• Just as the name of a variable gives some indication of its likely use, its type does too. For instance this code fragment
    // Create a counter
    int counter=0;

    immediately raises the question why the programmer anticipates circumstances in which the counter might be negative. Are negative values used to indicate special cases; etc? If the name of the variable was chosen correctly (i.e. if the variable really is used as a counter) then
    // Create a counter
    unsigned counter=0;

    is much clearer and therefore preferable, even if the two versions of the code would, of course, give the same result.

Only use "pass by reference"

  • Arguments to functions should only be passed "by reference", not "by value". Use "pass by constant reference" if you want to ensure the const-ness of any (input) arguments.
  • To "encourage" this behaviour, most oomph-lib objects have (deliberately) broken copy constructors and assignment operators, making a "pass by value" impossible. The only exceptions are cases in which we could see a good reason why a fully-functional, non-memory-leaking copy/assignment operator might be required.

Provide fully-functional or deliberately-broken copy constructors and assignment operators

  • For the reasons mentioned above, "passing by value" is discouraged and we have only implemented copy constructors for very few classes. To make the use of C++'s default copy constructor impossible (as their accidental use may lead to serious memory leaks) all classes should either have a deliberately-broken copy constructor or provide a "proper" implementation (as in the case of oomph-lib's Vector class). The same applies to assignment operators.

    With the advent of C++11, this can be done easily using the delete keyword:

    /// Broken copy constructor
    Mesh(const Mesh& dummy) = delete;
    /// Broken assignment operator
    void operator=(const Mesh&) = delete;

Order of arguments

  • If values are returned from a function, put them at the end of the argument list.
  • "Time" arguments always come first, e.g.
    /// \short Return FE interpolated coordinate x[i] at local coordinate s
    /// at previous timestep t (t=0: present; t>0: previous timestep)
    virtual double interpolated_x(const unsigned& t,
    const Vector<double>& s,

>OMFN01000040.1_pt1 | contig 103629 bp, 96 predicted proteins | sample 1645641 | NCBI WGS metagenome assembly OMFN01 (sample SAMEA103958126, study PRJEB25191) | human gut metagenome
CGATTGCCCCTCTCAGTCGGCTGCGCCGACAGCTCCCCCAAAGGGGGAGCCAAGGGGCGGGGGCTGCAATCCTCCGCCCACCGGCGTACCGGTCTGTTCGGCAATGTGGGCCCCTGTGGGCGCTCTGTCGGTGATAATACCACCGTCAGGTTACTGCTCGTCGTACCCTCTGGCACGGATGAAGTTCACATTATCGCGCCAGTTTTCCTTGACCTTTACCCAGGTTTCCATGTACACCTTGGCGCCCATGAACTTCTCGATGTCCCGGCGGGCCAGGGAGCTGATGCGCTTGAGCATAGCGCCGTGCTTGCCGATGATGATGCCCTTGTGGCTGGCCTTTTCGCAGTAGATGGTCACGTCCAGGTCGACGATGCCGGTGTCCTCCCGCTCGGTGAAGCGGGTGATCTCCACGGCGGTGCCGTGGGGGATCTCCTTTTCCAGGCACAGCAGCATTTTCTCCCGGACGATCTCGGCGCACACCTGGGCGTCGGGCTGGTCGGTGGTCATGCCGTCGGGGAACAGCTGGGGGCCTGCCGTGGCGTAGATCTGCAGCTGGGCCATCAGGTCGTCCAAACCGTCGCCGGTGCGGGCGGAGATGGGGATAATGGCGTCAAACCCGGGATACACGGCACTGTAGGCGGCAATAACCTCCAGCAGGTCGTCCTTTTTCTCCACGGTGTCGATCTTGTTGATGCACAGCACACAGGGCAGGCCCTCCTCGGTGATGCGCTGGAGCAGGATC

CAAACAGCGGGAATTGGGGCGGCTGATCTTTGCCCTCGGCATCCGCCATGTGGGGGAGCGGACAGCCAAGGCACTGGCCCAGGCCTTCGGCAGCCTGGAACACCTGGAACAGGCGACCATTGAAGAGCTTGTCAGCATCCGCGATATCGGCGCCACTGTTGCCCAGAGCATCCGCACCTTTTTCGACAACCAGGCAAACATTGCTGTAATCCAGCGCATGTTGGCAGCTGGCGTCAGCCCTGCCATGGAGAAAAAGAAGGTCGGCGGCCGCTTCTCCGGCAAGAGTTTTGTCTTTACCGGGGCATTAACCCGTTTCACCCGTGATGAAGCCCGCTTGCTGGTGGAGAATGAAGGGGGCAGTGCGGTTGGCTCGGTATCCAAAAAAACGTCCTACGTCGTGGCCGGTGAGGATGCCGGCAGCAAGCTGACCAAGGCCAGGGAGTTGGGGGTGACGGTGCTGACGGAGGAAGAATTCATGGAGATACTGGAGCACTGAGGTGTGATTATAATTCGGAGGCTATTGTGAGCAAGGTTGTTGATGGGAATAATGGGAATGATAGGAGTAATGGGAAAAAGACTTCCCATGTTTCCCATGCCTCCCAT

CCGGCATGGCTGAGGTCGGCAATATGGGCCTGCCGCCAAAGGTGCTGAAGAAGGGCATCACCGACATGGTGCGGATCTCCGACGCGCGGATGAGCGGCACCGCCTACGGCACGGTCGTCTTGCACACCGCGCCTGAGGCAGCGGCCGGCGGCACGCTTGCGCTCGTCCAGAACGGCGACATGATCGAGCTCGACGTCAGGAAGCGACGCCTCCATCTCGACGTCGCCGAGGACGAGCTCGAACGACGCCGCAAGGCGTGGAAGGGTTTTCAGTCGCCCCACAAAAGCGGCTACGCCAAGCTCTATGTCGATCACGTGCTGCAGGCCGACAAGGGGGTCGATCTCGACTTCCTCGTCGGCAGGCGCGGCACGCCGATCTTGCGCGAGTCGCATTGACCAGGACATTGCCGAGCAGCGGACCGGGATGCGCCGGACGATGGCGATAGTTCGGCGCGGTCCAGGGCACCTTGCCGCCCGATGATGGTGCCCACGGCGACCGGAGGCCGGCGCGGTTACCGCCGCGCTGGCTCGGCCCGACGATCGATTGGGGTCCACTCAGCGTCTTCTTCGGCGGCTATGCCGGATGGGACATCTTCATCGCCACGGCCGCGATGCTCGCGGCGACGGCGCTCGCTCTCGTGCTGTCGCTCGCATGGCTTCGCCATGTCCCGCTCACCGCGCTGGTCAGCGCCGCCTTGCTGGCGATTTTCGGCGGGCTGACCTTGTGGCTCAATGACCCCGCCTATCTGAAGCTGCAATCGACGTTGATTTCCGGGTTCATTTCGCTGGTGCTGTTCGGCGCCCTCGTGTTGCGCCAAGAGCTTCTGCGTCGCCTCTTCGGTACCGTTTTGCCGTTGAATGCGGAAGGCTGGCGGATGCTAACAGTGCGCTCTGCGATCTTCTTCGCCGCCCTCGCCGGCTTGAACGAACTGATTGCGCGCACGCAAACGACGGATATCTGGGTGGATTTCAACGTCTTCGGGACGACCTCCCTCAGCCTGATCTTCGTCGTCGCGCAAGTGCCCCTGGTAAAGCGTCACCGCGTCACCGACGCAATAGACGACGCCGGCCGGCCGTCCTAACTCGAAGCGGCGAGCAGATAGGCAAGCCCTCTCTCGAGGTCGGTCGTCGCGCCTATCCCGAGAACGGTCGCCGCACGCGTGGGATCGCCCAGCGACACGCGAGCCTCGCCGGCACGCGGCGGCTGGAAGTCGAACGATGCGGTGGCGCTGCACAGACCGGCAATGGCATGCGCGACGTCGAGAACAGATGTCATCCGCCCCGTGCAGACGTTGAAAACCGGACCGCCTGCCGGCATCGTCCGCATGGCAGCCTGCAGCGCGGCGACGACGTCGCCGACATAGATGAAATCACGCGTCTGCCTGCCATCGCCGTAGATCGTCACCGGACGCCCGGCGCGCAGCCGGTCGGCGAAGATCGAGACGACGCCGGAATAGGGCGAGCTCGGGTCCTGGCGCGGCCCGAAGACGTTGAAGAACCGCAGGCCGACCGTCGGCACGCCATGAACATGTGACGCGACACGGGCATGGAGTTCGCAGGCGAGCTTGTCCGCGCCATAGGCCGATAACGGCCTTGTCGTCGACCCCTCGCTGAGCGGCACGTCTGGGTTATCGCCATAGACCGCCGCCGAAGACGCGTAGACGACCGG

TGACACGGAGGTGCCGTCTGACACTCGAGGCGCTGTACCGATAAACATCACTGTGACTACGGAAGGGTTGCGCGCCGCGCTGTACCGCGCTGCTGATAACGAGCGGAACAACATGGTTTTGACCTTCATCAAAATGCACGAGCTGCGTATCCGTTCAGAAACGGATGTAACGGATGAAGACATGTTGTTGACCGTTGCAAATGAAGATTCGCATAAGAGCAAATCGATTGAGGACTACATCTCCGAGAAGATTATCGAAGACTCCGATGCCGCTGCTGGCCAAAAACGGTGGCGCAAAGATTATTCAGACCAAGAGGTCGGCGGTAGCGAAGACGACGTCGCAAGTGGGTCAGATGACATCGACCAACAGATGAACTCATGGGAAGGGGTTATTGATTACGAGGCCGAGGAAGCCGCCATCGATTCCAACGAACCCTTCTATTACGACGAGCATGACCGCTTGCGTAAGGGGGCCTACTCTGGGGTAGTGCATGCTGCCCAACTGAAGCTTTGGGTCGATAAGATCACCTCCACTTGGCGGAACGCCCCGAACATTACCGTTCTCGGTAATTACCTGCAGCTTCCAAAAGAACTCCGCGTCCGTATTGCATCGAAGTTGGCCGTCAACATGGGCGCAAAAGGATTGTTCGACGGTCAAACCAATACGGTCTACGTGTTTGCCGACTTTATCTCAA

const unsigned& i) const;

Access to elements in containers

  • Avoid access via square brackets (i.e. via operators) and write access functions instead, as they can be overloaded more easily.

Boolean member data

  • Avoid access to boolean member data via trivial wrapper functions that return references. These constructions lead to somewhat ugly driver codes and can lead to code that appears to set a boolean, when it does not. Instead the status of the boolean should be modified by two set/unset or enable/disable subroutines (i.e. returning void) and tested using a (const) has_ or is_ function that returns a bool . For example
    private:
    /// Boolean to indicate whether documentation should be on or off
    bool Doc_flag;
    public:
    /// Enable documentation
    void enable_doc() {Doc_flag=true;}
    /// Disable documentation
    void disable_doc() {Doc_flag=false;}
    /// Test whether documentation is on or off
    bool is_doc_enabled() const {return Doc_flag;}

Macros

  • Don't use macros! There are two exceptions to this rule: We use the macros OOMPH_EXCEPTION_LOCATION and OOMPH_CURRENT_FUNCTION to make the file name, line number and current function name available to the OomphLibException object – the object that is thrown if a run-time error is detected.

Inlining

  • Inline all simple set/get functions by placing them into the *.h file.
  • Careful: Inlined functions should not contain calls to member functions of classes that are defined in other files as this can lead to triangular dependencies.


PDF file

A pdf version of this document is available.